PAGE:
49. 49. 3. Sexual Transmission <ul><li>Direct Transmission (contact during intercourse) </li></ul><ul><li>Indirect from secretions (semen or fluid secreted by female) examples: </li></ul><ul><ul><li>HIV </li></ul></ul><ul><ul><li>Gonorrhea </li></ul></ul><ul><ul><li>Hepatitis B </li></ul></ul>December 25, 2011 Epedimology
    50. 50. 4. Oral Transmission <ul><li>direct oral contact such as Kissing </li></ul><ul><li>indirect by sharing a drinking glass or a cigarette. </li></ul><ul><li>Most of diseases that transmitted by oral contact are forms of herpes </li></ul>December 25, 2011 Epedimology
    51. 51. 5. Transmission by direct contact <ul><li>They are called contagious </li></ul><ul><li>Examples: </li></ul><ul><ul><li>Impetigo </li></ul></ul><ul><ul><li>Syphilis </li></ul></ul><ul><ul><li>Leprosy </li></ul></ul>December 25, 2011 Epedimology
    52. 52. 6. Vertical Transmission <ul><li>From mother to child (in-utero or during childbirth), </li></ul><ul><li>Examples: </li></ul><ul><ul><li>HIV </li></ul></ul><ul><ul><li>Hepatitis B </li></ul></ul><ul><ul><li>Syphilis </li></ul></ul>December 25, 2011 Epedimology
    53. 53. 7. Iatrogenic Transmission <ul><li>Transmission due to medical procedures </li></ul>December 25, 2011 Epedimology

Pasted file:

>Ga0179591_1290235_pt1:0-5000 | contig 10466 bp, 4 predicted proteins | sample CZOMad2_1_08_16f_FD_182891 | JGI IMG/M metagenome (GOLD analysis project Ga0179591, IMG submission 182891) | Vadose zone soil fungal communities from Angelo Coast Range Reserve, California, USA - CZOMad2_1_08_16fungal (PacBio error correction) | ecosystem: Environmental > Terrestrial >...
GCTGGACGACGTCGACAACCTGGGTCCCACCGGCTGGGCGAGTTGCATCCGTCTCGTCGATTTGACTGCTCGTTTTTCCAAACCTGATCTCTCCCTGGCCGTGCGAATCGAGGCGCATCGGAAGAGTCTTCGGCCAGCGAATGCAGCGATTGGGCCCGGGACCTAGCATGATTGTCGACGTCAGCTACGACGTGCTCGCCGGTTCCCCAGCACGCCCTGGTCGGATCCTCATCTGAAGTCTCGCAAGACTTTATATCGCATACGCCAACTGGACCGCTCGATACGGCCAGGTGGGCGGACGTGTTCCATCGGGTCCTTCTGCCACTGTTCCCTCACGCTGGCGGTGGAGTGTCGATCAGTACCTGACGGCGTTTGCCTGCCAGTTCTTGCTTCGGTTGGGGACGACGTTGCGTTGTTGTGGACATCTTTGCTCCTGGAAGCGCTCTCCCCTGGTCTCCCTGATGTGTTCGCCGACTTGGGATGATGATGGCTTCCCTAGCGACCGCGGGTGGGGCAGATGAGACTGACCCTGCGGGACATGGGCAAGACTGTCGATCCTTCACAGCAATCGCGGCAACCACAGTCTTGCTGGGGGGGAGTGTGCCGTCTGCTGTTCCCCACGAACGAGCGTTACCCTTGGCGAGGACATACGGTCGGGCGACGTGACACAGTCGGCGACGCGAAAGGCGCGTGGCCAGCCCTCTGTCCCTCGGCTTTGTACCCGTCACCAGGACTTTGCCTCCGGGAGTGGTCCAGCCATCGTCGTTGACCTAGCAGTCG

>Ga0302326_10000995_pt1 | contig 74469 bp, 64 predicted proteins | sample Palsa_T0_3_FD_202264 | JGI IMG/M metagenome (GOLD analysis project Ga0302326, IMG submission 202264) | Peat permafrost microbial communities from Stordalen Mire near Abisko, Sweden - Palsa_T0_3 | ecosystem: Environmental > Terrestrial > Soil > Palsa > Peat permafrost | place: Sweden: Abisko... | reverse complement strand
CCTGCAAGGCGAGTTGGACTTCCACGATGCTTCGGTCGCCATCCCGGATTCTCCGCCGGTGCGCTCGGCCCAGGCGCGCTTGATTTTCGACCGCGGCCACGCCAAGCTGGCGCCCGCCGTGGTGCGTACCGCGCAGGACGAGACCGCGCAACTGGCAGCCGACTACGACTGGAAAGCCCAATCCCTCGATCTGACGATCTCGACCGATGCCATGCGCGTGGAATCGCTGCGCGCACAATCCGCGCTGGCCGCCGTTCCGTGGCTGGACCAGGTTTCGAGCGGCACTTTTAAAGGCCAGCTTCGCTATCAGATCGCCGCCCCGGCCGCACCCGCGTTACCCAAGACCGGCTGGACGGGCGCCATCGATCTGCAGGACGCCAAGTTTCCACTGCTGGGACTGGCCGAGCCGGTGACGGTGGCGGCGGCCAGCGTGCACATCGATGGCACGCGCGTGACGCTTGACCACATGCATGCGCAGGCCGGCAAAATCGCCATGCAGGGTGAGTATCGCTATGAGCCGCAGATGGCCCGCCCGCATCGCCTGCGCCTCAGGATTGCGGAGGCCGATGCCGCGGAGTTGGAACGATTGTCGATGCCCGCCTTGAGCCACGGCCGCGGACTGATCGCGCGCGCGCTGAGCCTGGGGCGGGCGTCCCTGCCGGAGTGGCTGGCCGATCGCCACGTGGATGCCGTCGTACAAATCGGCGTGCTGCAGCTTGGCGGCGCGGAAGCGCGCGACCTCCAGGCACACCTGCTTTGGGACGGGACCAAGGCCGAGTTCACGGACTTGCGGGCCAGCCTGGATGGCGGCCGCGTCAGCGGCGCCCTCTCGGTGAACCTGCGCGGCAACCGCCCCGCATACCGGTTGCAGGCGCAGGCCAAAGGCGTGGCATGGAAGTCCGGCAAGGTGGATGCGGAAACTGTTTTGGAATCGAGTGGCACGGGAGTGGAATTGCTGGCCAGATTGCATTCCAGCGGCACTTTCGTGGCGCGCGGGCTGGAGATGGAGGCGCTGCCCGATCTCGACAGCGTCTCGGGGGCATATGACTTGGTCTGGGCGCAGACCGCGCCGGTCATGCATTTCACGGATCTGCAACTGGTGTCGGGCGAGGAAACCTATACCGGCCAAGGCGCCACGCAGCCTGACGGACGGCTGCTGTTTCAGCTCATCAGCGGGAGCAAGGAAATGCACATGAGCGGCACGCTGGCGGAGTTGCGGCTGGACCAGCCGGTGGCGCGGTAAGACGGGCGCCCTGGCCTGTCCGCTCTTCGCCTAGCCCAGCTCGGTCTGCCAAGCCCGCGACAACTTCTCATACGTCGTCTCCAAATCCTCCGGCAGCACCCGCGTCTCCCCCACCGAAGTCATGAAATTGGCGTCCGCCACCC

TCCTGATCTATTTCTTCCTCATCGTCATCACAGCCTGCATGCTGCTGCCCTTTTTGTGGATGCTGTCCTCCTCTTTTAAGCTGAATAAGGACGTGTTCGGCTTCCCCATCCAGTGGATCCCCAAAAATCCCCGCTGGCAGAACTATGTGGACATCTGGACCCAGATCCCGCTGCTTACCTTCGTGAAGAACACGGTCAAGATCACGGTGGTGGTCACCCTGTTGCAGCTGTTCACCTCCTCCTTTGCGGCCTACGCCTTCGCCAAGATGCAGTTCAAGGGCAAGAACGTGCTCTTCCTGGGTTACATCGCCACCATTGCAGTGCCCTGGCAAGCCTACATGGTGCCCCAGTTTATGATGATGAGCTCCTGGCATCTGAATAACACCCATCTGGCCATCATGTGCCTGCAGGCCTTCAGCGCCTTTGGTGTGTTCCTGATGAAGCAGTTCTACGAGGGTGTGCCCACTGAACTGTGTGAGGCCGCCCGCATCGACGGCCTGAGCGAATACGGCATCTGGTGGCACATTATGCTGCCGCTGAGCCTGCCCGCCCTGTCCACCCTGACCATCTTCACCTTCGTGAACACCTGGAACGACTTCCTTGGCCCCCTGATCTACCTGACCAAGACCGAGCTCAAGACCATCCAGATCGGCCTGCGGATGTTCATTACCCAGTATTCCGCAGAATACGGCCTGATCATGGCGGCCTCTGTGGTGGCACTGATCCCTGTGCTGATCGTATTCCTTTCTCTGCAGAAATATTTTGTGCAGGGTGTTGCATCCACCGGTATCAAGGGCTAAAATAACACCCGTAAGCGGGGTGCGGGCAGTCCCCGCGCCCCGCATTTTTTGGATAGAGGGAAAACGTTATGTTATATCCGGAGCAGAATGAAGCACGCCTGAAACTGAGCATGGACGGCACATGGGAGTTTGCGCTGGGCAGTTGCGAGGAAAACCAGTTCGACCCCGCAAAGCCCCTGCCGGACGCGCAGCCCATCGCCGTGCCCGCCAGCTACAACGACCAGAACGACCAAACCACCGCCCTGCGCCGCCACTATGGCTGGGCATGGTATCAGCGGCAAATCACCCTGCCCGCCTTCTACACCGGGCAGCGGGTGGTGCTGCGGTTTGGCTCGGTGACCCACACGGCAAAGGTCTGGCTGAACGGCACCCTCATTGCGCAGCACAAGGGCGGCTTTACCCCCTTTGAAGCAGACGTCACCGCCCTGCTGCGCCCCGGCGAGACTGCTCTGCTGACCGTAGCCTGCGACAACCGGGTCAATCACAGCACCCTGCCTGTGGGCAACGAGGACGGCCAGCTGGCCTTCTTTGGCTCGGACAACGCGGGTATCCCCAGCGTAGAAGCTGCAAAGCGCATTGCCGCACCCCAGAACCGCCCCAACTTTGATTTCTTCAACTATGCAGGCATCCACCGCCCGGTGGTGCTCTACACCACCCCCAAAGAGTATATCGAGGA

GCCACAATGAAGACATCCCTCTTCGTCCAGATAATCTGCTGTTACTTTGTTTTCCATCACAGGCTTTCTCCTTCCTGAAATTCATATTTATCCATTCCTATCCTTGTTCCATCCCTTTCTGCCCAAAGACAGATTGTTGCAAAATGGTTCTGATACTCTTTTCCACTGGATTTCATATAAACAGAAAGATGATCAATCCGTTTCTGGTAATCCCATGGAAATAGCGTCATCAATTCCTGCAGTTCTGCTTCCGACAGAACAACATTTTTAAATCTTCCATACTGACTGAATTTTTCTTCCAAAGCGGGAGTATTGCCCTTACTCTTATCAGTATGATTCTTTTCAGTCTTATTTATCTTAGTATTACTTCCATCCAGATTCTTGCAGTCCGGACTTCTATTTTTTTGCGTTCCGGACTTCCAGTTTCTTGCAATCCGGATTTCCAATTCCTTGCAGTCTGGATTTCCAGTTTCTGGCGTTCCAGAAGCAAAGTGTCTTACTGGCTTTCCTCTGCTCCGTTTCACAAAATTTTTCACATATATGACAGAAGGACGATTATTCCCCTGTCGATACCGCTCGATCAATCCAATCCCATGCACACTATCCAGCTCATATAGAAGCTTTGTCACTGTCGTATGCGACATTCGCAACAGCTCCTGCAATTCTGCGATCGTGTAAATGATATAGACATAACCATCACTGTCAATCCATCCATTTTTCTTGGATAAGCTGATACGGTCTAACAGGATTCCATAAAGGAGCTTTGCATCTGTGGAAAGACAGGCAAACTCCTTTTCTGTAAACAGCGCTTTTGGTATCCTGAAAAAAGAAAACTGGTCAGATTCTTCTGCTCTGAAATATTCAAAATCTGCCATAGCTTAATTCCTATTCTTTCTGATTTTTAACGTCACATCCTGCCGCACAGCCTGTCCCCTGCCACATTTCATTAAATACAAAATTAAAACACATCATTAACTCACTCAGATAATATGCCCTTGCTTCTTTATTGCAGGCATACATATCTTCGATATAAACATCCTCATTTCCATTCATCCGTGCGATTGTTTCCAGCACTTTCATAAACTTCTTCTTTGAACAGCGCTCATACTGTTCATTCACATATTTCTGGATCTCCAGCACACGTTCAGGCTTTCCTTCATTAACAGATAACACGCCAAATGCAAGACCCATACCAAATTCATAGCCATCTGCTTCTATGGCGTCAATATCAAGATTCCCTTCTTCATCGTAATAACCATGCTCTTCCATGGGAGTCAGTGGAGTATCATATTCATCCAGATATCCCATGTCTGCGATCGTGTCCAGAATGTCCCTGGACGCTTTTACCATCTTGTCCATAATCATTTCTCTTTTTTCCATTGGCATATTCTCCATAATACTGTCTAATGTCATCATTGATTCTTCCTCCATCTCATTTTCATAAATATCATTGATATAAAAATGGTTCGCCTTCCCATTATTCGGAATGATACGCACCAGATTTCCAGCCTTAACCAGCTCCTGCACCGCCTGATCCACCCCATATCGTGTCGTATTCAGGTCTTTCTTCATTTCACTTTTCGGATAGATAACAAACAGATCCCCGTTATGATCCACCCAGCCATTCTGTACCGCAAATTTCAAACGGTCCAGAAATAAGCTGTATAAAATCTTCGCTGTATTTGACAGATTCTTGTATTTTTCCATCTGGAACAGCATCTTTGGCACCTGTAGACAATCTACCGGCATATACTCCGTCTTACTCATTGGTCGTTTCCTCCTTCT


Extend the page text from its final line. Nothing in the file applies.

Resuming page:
54. 54. 8. Vector borne transmission <ul><li>A vector is an organism that transmits infection </li></ul><ul><li>Examples: </li></ul><ul><ul><li>Flies – Gastroenteritis </li></ul></ul><ul><ul><li>Mosquitoes: Malaria, Trypansomiasis, </li></ul></ul>December 25, 2011 Epedimology
    55. 55. Portal of Entry <ul><li>Broken skin </li></ul><ul><li>Mucus membranes </li></ul><ul><li>Gastrointestinal/respiratory/urinary tract </li></ul>December 25, 2011 Epedimology
    56. 56. Susceptible Host <ul><li>Neonates </li></ul><ul><li>Diabetes </li></ul><ul><li>Immunosuppressant </li></ul><ul><li>Cardiopulmonary disease </li></ul>December 25, 2011 Epedimology
    57. 57. December 25, 2011 Epedimology 5. Control of epidemics
    58. 58. Definition of an epidemic <ul><li>Abnormal increase of incidence of a disease (≥ 2 SD) or </li></ul><ul><li>Doubling of cases during a week </li></ul><ul><li>Appearance of unknown disease in an area </li></ul>December 25, 2011 Epedimology
    59. 59. Investigation of an epidemic <ul><li>Verification of diagnosis </li></ul><ul><li>Confirmation of an epidemic </li></ul><ul><li>Defining population at risk </li></ul><ul><li>Search for other cases </li></ul><ul><li>Data analysis </li></ul><ul><li>Formulation of hypothesis </li></ul><ul><li>Testing hypothesis </li></ul><ul><li>Evaluation of ecological factors </li></ul><ul><li>Further investigation of population at risk </li></ul><ul><li>Writing report </li></ul>December 25, 2011 Epedimology
    60. 60. Control of epidemic <ul><li>Treatment </li></ul><ul><li>Control </li></ul><ul><li>Notification </li></ul>December 25, 2011 Epedimology
    61. 61. December 25, 2011 Epedimology 6. Epidemiology of Non-communicable diseases
    62. 62. Definition <ul><li>Chronic diseases which have one or more of the following characteristics: </li></ul><ul><li>permanent </li></ul><ul><li>have residual disability </li></ul><ul><li>non-reversible </li></ul><ul><li>require special training of the patient for rehabilitation </li></ul><ul><li>require a long period of supervision, observation or care </li></ul>December 25, 2011 Epedimology